The main limitations of this study is its cross sectional design; the causal relationship could not be determined and it limits the generalizability of our results. In addition, it is possible that unknown or unmeasured confounding variables affect our results. Unfortunately, we do not have measures of total cholesterol, low-density lipoprotein cholesterol and glycated hemoglobin as a marker of diabetes control. The main strength of our study was its being the first study, which shows the association of HEI-2010 with MetS and its components among T2DM patients in Gaza Strip, Palestine, and its large representative sample size. Finally, using a semi-quantitative FFQ that indicates habitual intakes of patients and precise assessment of confounders are the strengths of the present study.

Conclusion

We conclude that, the highest HEI-2010 score may be associated with a lower prevalence of MetS and its components among T2DM patients. Further prospective cohort studies are needed to confirm the results of this study.

Declarations

Ethics approval and consent to participate

The study protocol was approved by the Ethics Committee of Tehran University of Medical Sciences (Code: IR.TUMS.REC.1394.58) and by the Palestinian Health Research Council (Helsinki Ethical Committee of Research PHRC/HC/60/15). In addition, written informed consent was also obtained from each participant.

Consent for publication

Not applicable.

Availability of data and materials

The datasets used and/or analyzed during the current study are available from the corresponding author on reasonable request.

Competing interests

The authors declare that they have no competing interests.

Funding

This research did not receive any specific grant from funding agencies in the public, commercial, or not-for-profit sectors.

Authors’ contributions

AA and AHB participated in the design of the study, data collection, performed the statistical analysis and drafted the manuscript. KD and AHB supervising the study and participated in draft review. All authors have read and approved the final version of the manuscript and agree with the order of presentation of the authors.

Acknowledgments

The authors thank the staff and participants in the Palestinian Ministry of Health, PHCs for their important contributions to the study.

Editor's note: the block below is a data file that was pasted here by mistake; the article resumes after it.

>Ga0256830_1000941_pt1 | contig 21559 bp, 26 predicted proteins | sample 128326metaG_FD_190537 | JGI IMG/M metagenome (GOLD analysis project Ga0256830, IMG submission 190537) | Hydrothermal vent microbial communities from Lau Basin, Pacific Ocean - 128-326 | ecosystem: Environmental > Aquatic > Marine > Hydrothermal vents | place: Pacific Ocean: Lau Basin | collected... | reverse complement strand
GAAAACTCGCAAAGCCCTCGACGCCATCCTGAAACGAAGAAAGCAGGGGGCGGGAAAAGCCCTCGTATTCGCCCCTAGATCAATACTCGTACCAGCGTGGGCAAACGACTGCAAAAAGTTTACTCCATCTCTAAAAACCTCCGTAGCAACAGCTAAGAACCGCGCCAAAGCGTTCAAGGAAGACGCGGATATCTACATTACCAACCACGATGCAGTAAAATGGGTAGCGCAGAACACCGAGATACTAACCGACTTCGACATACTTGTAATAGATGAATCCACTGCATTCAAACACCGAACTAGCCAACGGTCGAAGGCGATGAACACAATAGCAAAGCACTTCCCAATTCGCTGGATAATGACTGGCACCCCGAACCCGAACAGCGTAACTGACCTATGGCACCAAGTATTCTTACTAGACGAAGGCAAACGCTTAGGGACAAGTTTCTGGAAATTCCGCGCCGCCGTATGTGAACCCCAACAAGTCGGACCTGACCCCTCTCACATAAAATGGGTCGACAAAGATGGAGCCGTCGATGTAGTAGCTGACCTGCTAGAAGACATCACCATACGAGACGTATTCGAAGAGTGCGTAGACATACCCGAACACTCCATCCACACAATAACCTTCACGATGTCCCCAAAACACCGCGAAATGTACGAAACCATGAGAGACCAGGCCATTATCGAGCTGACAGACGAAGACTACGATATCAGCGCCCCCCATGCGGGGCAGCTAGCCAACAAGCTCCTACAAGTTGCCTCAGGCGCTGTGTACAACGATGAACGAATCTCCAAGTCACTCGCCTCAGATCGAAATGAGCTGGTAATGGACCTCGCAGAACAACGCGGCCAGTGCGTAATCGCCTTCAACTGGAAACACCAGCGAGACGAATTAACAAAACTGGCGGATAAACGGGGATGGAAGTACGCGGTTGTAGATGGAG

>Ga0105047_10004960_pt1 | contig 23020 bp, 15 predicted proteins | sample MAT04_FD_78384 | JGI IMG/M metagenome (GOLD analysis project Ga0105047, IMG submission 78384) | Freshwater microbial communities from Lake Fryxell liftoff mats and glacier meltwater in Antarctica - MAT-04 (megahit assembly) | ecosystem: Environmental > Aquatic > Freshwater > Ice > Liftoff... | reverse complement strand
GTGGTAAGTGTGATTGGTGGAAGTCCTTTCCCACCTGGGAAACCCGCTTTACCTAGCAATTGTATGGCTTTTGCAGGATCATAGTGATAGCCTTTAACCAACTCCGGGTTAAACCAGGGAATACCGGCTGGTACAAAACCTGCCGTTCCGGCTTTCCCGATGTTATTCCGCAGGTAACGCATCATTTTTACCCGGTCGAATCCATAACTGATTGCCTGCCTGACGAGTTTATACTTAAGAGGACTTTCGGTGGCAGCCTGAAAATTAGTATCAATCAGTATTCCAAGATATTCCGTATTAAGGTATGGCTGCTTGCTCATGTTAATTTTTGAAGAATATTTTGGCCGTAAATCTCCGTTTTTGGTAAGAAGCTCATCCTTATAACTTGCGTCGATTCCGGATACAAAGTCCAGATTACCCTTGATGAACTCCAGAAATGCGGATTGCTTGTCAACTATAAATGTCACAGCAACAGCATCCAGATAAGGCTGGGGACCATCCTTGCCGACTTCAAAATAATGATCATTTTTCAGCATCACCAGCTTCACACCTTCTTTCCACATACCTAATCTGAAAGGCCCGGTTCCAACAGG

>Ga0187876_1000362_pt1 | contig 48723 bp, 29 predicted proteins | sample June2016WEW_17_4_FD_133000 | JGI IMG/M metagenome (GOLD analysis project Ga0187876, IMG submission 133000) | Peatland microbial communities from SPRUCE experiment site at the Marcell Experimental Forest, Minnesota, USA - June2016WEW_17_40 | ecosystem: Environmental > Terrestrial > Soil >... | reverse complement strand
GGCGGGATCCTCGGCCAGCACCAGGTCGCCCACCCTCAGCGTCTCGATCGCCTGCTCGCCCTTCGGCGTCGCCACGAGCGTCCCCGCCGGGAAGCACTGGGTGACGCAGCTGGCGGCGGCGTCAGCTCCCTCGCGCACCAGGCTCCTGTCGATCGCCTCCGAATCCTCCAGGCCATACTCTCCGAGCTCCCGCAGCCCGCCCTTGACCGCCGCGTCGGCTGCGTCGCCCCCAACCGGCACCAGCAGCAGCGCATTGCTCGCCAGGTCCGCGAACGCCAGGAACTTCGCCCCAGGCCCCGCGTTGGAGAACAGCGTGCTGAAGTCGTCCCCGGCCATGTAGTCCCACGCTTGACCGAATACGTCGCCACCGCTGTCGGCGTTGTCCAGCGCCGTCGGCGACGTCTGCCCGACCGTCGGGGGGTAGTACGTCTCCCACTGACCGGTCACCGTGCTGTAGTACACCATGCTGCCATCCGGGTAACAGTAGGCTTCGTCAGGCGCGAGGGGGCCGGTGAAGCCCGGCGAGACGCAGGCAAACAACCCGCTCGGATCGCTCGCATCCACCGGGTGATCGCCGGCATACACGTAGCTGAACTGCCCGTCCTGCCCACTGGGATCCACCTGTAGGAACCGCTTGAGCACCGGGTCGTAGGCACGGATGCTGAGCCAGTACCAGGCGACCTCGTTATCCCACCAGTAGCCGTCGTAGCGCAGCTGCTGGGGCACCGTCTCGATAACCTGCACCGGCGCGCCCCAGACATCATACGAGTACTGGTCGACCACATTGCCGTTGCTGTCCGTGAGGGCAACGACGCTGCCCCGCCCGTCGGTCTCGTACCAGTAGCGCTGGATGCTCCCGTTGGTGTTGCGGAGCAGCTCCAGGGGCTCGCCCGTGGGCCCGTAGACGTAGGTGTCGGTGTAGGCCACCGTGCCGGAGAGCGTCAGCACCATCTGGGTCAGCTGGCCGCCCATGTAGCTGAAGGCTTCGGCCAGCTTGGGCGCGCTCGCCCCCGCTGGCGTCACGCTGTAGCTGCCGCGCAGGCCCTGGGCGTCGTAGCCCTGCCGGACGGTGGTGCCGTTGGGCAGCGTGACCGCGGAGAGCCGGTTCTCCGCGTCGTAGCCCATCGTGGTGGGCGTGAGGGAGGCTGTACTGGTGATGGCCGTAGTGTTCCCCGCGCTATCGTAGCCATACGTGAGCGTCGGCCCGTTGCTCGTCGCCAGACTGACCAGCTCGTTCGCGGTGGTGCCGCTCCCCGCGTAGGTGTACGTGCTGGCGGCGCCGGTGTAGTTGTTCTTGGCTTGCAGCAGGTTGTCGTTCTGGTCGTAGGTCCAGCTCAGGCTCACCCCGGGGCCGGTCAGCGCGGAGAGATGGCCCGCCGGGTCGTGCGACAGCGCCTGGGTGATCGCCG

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Editorial Information

Editor-in-Chief

Renee Dufault
Food Ingredient and Health Research Institute

Article Type

Research Article

Publication history

Received date: October 14, 2019
Accepted date: November 01, 2019
Published date: November 04, 2019

Copyright

©2019 El Bilbeisi AH. This is an open-access article distributed under the terms of the Creative Commons Attribution License, which permits unrestricted use, distribution, and reproduction in any medium, provided the original author and source are credited.

Citation

El Bilbeisi AH, El Afifi A, Djafarian K (2019) Association of healthy eating index with metabolic syndrome and its components among type 2 diabetes patients in Gaza Strip, Palestine: A cross sectional study. Integr Food Nutr Metab 6: DOI: 10.15761/IFNM.1000271

Corresponding Author

Abdel Hamid el Bilbeisi

Department of Clinical Nutrition, Faculty of Pharmacy, Al Azhar University of Gaza, Palestine

E-mail : bhuvaneswari.bibleraaj@uhsm.nhs.uk

Table 1. Characteristics of study population by quartiles of HEI-2010

 

Variables

 

Quartiles of Healthy Eating Index-2010

 

P value

Q1 (Lowest)

No. (297)

Q2

No. (299)

Q3

No. (296)

Q4 (Highest)

No. (295)

Age (years)

Mean±SD

54.0±9.1

51.4±10.0

49.8±11.4

43.8±10.9

0.001

Gender

Male

103.0 (21.6)

114.0 (23.8)

121.0 (25.3)

140.0 (29.3)

 

0.013

Female

194.0 (27.4)

185.0 (26.1)

175.0 (24.7)

155.0 (21.8)

Marital status

Married

289.0 (25.2)

291.0 (25.4)

285.0 (24.8)

282.0 (24.6)

 

0.584

Unmarried

8.0 (20.0)

8.0 (20.0)

11.0 (27.5)

13.0 (32.5)

Educational level

Low education

150.0 (28.3)

159.0 (30.0)

127.0 (24.0)

94.0 (17.7)

 

0.001

High education

147.0 (22.4)

140.0 (21.3)

169.0 (25.7)

201.0 (30.6)

Family size

Less than five

94.0 (22.1)

103.0 (24.2)

105.0 (24.6)

124.0 (29.1)

 

0.059

Five or more

203.0 (26.7)

196.0 (25.7)

191.0 (25.1)

171.0 (22.5)

Monthly income

≤ 2000 (NIS)

272.0 (26.0)

262.0 (25.1)

270.0 (25.9)

240.0 (23.0)

 

0.001